By Lindsey Rhoades
By Chaz Kangas
By Ben Westhoff and Sarah Purkrabek
By Jena Ardell
By Jesse Sendejas Jr.
By Katherine Turman
By Steve Weinstein
By Araceli Cruz
I'd been hearing so much about the connection between Teletubbies and drugs that I had to find out for myself, despite being the biggest teetotaler you can imagine. So I take a swig of some legal GHB analogue a friend bought on the Internet, pop on Teletubbies: The Album, and sit down to write.
As the back of my head starts to tingle and the twee chortles of Tinky-Winky, Dipsy, La-La, and Po fill the room, I can understand why a TV pro gram targeted for one-year-olds would be the choice of substance abusers with a jones for cuteness. Like most English pop culture, Teletubbies are all about dropping inhibitionsfeeling free to fall down a lot, share Ecstasy-esque "big hugs" at every opportune moment, and do the dumbest line dances imaginable. The music's mix of cornball synth twaddle and near-constant farty/bubbly buzzes is pure kiddie-techno psychedelia: bouncy and narcotizing. I feel torn between polishing my own 'tubby disco moves and crawling into bed.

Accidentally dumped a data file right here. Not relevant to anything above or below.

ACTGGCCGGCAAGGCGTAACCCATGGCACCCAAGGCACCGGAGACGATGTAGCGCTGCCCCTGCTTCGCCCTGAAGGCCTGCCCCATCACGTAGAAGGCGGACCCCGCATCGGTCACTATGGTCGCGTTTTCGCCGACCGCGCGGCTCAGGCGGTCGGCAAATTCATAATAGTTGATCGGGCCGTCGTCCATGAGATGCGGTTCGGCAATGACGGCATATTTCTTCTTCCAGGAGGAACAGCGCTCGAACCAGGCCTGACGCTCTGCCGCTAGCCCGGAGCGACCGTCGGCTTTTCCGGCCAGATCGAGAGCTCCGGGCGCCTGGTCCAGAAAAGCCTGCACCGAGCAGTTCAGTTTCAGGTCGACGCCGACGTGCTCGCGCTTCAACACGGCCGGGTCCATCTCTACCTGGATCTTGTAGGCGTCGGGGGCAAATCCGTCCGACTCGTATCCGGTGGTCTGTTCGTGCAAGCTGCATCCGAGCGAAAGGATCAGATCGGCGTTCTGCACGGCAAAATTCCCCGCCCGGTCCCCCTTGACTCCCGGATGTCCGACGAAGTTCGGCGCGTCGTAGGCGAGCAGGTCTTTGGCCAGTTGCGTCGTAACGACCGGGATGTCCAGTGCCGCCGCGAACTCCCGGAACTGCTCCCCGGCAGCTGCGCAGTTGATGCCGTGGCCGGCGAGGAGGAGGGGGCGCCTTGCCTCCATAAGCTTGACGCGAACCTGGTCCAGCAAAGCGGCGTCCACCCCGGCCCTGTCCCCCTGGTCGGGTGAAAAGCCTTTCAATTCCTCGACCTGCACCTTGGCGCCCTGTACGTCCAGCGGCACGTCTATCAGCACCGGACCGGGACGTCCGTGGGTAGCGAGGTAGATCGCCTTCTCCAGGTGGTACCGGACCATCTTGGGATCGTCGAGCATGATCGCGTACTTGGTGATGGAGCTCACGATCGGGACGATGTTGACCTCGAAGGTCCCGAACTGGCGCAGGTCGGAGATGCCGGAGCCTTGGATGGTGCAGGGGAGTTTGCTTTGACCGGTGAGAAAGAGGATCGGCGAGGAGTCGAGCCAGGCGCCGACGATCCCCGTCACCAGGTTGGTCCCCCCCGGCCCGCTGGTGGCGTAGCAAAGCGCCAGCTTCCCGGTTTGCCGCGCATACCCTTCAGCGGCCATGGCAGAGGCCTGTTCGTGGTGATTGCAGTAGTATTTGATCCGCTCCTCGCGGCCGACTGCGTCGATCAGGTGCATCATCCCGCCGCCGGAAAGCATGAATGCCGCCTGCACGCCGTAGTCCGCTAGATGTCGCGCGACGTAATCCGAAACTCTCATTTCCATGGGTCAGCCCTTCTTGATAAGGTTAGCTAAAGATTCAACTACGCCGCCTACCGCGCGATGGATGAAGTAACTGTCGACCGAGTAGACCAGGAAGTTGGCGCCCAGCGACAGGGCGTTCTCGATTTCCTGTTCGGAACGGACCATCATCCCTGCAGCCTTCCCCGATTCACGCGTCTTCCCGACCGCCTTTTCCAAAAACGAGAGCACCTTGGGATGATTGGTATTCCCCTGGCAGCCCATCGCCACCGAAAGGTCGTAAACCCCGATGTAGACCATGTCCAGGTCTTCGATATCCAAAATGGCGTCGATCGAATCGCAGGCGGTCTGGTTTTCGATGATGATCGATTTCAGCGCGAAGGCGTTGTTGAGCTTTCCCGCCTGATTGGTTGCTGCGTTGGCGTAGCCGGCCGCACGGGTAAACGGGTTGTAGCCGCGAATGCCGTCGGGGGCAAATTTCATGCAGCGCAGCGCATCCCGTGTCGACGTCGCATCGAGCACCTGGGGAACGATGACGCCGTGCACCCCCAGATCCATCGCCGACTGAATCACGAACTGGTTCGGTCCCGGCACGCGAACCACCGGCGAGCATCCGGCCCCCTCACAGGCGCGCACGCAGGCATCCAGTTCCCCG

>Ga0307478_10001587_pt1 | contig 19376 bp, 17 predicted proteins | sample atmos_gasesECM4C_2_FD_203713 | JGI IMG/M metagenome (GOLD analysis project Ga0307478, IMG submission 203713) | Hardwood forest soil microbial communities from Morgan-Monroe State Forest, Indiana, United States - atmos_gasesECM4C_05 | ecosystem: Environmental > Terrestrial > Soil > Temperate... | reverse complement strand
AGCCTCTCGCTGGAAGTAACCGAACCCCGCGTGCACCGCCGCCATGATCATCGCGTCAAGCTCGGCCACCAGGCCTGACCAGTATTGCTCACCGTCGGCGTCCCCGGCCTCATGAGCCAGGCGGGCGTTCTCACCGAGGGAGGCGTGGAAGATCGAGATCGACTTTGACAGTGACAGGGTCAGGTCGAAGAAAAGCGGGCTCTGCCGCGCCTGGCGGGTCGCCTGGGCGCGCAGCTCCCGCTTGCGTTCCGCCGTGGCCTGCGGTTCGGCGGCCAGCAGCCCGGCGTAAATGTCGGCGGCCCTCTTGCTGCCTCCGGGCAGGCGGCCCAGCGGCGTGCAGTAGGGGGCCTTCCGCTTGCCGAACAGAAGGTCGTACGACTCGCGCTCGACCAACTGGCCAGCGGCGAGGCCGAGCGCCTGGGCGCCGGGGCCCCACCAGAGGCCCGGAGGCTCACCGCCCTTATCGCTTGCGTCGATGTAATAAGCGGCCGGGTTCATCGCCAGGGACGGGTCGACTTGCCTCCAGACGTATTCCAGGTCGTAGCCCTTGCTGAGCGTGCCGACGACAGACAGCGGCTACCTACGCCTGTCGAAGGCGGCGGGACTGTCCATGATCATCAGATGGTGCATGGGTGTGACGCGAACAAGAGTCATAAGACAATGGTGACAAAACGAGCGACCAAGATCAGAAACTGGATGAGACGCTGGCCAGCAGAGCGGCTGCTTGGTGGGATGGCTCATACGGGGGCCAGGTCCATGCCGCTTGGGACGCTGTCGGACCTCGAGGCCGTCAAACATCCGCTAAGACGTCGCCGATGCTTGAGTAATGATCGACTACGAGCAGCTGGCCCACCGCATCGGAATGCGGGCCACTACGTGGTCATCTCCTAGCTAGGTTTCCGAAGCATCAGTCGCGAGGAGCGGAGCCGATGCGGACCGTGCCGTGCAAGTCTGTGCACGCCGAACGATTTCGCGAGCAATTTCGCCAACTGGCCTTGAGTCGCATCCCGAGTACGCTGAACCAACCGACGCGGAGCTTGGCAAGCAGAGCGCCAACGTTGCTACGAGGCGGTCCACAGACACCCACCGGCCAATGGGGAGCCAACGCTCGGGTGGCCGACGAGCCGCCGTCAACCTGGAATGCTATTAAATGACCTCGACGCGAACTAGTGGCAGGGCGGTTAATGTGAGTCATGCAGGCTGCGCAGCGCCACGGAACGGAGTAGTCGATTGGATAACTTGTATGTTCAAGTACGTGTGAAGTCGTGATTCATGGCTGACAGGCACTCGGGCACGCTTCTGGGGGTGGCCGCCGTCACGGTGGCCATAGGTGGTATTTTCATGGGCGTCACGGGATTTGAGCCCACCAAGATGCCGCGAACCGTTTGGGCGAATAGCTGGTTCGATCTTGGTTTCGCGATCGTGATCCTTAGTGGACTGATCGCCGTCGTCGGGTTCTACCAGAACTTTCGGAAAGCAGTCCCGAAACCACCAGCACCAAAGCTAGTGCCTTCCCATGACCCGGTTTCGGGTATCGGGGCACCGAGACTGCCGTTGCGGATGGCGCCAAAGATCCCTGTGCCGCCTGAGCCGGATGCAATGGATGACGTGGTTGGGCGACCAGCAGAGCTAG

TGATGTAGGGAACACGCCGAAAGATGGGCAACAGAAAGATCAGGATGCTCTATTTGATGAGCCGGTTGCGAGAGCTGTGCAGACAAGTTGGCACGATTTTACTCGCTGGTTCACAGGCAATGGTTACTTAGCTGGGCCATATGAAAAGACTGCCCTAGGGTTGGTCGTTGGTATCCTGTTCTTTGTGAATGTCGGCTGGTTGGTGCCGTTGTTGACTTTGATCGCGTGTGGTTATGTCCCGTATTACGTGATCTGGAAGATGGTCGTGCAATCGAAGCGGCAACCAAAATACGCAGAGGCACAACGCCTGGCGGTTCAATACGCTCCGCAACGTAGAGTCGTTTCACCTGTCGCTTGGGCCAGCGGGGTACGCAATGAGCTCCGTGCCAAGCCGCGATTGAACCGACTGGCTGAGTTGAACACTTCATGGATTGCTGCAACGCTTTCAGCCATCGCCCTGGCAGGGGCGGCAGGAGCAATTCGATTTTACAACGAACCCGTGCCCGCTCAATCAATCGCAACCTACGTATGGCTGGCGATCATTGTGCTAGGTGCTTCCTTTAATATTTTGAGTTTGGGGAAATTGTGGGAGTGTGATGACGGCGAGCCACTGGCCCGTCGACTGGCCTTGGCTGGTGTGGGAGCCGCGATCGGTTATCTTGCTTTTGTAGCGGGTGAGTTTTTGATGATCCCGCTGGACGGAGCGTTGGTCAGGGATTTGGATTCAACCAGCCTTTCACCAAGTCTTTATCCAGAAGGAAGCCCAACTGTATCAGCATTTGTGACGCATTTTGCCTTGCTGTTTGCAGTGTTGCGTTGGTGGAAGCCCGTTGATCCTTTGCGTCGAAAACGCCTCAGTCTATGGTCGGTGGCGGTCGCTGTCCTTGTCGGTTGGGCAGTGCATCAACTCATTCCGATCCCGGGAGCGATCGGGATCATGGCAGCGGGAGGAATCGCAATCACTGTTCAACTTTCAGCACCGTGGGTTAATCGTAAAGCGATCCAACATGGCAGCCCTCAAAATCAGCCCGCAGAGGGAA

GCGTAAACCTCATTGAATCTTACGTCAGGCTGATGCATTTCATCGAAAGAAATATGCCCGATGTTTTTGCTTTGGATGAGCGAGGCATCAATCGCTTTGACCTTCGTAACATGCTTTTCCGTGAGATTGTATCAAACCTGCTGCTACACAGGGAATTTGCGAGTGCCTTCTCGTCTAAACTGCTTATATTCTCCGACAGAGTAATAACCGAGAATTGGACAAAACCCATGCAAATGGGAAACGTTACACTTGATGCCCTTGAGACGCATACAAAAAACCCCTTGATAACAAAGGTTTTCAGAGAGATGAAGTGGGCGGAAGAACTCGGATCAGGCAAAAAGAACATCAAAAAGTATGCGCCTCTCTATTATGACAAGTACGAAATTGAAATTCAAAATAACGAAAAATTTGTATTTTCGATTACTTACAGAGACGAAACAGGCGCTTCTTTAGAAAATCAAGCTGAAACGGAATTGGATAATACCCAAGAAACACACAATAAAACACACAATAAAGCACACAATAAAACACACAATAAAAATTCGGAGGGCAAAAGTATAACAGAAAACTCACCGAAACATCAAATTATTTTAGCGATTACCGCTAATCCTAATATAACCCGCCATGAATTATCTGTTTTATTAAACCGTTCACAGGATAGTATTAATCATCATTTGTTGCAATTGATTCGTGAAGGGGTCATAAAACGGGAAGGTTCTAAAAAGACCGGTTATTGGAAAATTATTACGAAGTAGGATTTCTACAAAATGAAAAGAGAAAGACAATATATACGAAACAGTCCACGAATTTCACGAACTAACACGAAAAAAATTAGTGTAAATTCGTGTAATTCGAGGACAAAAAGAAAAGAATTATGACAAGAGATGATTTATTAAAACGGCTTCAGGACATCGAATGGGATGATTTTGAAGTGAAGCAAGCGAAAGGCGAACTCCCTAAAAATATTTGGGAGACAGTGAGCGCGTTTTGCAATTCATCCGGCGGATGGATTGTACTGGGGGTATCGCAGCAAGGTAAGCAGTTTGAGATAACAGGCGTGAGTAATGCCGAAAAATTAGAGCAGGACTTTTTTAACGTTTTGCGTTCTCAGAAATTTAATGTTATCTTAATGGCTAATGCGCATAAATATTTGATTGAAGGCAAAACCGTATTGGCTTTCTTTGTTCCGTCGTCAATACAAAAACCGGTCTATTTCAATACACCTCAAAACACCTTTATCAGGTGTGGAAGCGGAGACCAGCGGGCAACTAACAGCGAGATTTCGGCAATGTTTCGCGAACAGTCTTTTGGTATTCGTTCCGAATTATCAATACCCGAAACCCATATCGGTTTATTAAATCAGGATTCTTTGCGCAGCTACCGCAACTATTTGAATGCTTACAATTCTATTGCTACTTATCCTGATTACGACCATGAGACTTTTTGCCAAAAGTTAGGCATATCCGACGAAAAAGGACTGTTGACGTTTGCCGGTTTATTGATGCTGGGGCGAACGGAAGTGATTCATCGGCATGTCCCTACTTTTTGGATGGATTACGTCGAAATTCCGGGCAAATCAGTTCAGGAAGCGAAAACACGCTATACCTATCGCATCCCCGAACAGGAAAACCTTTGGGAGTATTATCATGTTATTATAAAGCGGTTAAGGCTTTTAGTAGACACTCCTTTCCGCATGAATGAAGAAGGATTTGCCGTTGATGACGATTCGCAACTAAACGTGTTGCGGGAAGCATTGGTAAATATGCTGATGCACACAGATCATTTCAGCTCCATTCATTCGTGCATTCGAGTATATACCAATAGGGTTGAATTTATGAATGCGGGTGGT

As with most drug music, Teletubby tunes favor groove over narrative: befitting a TV program where the key phrase is "again, again," there's repetition aplenty. A typical Teletubby track like "Jump for Fun" features synthetic banjo pickin', twanging Jew's harp, militaristic drum rolls, and more twittering bird chirps than your favorite Timbaland jam. "Follow the Leader" (not the Eric B & Rakim classic) brings funky Latin flava with even more maniacal giggling than usual. "Dirty Knees" undercuts the obvious sexual innuendo with frantic whimsy. But it's the final chill-out cuts, "Clouds" and "Lullaby," that my own fuzzy body craves ,Music-box tinkles first dance a jig, then a lazy waltz, as ambient New Age doodles coo and moan. Our Americanized narrator croons, "Go to sleep/Teletubbies/Go /To/Sleep." Don't mind if I do.